Love, Freedom, and Resentment

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Lundquist, Samuel, Philosophy - Graduate School of Arts and Sciences, University of Virginia
Brewer, Talbot, AS-Philosophy (PHIL), University of Virginia

In recent decades, P. F. Strawson’s “Freedom and Resentment” (1962) has had an enormous influence on philosophical views of moral responsibility. Many contemporary views follow Strawson in centering questions of responsibility on the appropriateness of certain attitudes in our interpersonal relations, especially attitudes of blame and anger, rather than on the abstract nature of free will. Strawson’s influence has in many ways been beneficial, but the prevailing Strawsonian views have taken on some of the more dubious tendencies of contemporary moral philosophy. Among them is the tendency to think of our ethical relations narrowly in terms of the sort of the respect that we owe friends and strangers alike, while neglecting attitudes of concern and understanding. This tendency distorts our views of our ethical relations and how we should respond to one another’s wrongful conduct. To correct those distortions, I retrieve insights from older traditions of ethical thought—especially Platonic, Stoic, and Christian traditions—which give love and understanding a central place in our ethical relations, along with respect. These traditions, which have profoundly shaped the development of Western ethical thought, are unduly neglected in contemporary moral philosophy. By joining the insights of these traditions with the insights of Strawsonian views of responsibility, I believe we can articulate a more complete and compelling view of ethical life and responsibility.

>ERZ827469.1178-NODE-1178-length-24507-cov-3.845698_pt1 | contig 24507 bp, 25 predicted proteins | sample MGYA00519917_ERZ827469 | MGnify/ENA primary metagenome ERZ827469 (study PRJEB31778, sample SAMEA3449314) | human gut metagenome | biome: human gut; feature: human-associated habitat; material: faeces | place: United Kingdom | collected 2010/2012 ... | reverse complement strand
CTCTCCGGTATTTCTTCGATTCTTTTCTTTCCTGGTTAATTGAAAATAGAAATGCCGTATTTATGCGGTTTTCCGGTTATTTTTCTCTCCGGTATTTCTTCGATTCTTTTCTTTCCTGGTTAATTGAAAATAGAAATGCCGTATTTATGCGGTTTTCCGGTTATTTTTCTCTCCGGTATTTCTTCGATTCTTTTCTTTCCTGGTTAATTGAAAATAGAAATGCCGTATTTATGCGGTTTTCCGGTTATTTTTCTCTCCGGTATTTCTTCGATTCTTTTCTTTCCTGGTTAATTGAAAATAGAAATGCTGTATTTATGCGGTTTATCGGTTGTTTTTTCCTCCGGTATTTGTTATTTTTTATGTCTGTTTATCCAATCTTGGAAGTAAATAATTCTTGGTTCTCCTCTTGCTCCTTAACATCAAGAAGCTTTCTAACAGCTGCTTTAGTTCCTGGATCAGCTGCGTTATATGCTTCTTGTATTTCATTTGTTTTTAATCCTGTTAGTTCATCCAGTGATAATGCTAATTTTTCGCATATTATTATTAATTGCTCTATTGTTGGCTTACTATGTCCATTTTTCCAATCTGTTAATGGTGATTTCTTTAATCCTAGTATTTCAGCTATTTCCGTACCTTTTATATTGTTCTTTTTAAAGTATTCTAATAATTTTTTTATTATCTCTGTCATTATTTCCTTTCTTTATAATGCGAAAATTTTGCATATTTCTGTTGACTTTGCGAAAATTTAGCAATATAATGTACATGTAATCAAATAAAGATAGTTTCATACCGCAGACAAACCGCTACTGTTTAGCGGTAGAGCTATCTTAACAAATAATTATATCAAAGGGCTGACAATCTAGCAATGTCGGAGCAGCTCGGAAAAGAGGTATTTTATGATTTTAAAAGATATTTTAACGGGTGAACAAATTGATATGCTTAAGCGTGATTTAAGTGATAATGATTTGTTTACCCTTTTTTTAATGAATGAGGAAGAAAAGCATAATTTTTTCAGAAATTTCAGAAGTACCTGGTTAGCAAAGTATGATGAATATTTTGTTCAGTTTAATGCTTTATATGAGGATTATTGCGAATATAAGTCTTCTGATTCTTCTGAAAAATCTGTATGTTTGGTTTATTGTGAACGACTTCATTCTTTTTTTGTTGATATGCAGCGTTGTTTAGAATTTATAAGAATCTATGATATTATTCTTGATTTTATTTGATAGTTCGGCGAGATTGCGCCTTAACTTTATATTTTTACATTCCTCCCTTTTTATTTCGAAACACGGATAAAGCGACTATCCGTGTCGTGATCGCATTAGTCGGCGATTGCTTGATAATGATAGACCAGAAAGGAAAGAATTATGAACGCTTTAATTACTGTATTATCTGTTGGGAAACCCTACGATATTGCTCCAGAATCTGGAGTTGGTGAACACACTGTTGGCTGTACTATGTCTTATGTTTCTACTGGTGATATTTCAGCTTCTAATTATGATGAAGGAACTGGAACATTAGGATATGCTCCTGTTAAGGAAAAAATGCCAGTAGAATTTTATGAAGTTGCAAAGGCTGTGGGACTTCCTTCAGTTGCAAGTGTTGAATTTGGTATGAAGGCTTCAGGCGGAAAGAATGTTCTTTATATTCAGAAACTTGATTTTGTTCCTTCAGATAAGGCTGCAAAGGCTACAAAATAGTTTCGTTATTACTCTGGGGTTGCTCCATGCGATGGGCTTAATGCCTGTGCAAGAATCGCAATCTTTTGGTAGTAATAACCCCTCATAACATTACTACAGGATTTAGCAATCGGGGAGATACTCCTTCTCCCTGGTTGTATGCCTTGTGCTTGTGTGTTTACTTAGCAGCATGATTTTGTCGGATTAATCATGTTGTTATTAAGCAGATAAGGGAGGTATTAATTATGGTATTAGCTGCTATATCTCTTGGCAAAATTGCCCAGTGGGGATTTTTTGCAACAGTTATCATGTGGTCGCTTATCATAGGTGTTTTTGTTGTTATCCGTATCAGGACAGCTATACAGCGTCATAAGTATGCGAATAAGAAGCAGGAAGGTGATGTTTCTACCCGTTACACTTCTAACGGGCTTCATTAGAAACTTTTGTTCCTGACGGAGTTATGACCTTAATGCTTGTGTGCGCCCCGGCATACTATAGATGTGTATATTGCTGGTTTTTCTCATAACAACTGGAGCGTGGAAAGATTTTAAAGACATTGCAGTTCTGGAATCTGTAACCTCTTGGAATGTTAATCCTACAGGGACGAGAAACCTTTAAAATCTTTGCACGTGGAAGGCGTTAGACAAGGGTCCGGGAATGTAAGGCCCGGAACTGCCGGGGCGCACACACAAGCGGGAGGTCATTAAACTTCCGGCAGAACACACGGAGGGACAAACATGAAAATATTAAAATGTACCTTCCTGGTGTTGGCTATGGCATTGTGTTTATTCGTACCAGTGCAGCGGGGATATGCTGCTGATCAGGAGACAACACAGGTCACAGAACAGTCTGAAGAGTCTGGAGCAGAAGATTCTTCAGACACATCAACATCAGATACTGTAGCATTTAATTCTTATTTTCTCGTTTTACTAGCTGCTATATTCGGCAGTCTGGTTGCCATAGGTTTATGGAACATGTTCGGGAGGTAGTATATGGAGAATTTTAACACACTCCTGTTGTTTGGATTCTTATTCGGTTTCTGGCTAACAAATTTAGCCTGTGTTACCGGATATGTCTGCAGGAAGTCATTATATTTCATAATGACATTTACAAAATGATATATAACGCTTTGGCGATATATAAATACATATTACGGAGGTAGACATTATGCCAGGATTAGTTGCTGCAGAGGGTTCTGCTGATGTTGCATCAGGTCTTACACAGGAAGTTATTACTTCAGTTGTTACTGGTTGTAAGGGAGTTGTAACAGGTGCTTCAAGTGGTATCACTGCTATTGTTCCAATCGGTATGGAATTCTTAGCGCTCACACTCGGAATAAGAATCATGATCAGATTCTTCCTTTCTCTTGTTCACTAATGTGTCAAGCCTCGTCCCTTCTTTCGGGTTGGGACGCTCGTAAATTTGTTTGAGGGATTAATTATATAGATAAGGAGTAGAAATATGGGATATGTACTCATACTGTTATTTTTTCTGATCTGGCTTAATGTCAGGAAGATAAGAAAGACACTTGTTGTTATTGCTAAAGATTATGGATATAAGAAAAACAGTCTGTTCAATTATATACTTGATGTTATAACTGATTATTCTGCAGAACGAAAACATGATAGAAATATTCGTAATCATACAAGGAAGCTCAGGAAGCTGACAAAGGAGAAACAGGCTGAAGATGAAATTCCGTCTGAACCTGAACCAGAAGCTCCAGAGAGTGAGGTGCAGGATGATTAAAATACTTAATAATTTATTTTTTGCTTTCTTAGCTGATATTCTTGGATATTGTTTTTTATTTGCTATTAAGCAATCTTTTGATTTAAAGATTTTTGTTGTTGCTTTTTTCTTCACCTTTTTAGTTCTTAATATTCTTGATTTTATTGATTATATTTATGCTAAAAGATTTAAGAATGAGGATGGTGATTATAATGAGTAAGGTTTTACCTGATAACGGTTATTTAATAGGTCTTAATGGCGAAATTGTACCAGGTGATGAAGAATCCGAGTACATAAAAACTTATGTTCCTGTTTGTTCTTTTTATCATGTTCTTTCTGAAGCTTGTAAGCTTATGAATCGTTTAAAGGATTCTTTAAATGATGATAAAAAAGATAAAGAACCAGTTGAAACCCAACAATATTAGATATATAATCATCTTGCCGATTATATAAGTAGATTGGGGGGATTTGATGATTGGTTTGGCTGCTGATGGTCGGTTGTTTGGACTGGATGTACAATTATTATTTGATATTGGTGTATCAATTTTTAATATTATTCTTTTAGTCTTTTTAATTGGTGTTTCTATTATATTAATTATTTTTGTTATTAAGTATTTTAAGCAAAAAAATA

PHD (Doctor of Philosophy)
Ethics, Moral Responsibility, Free Will, Virtue Ethics, P. F. Strawson
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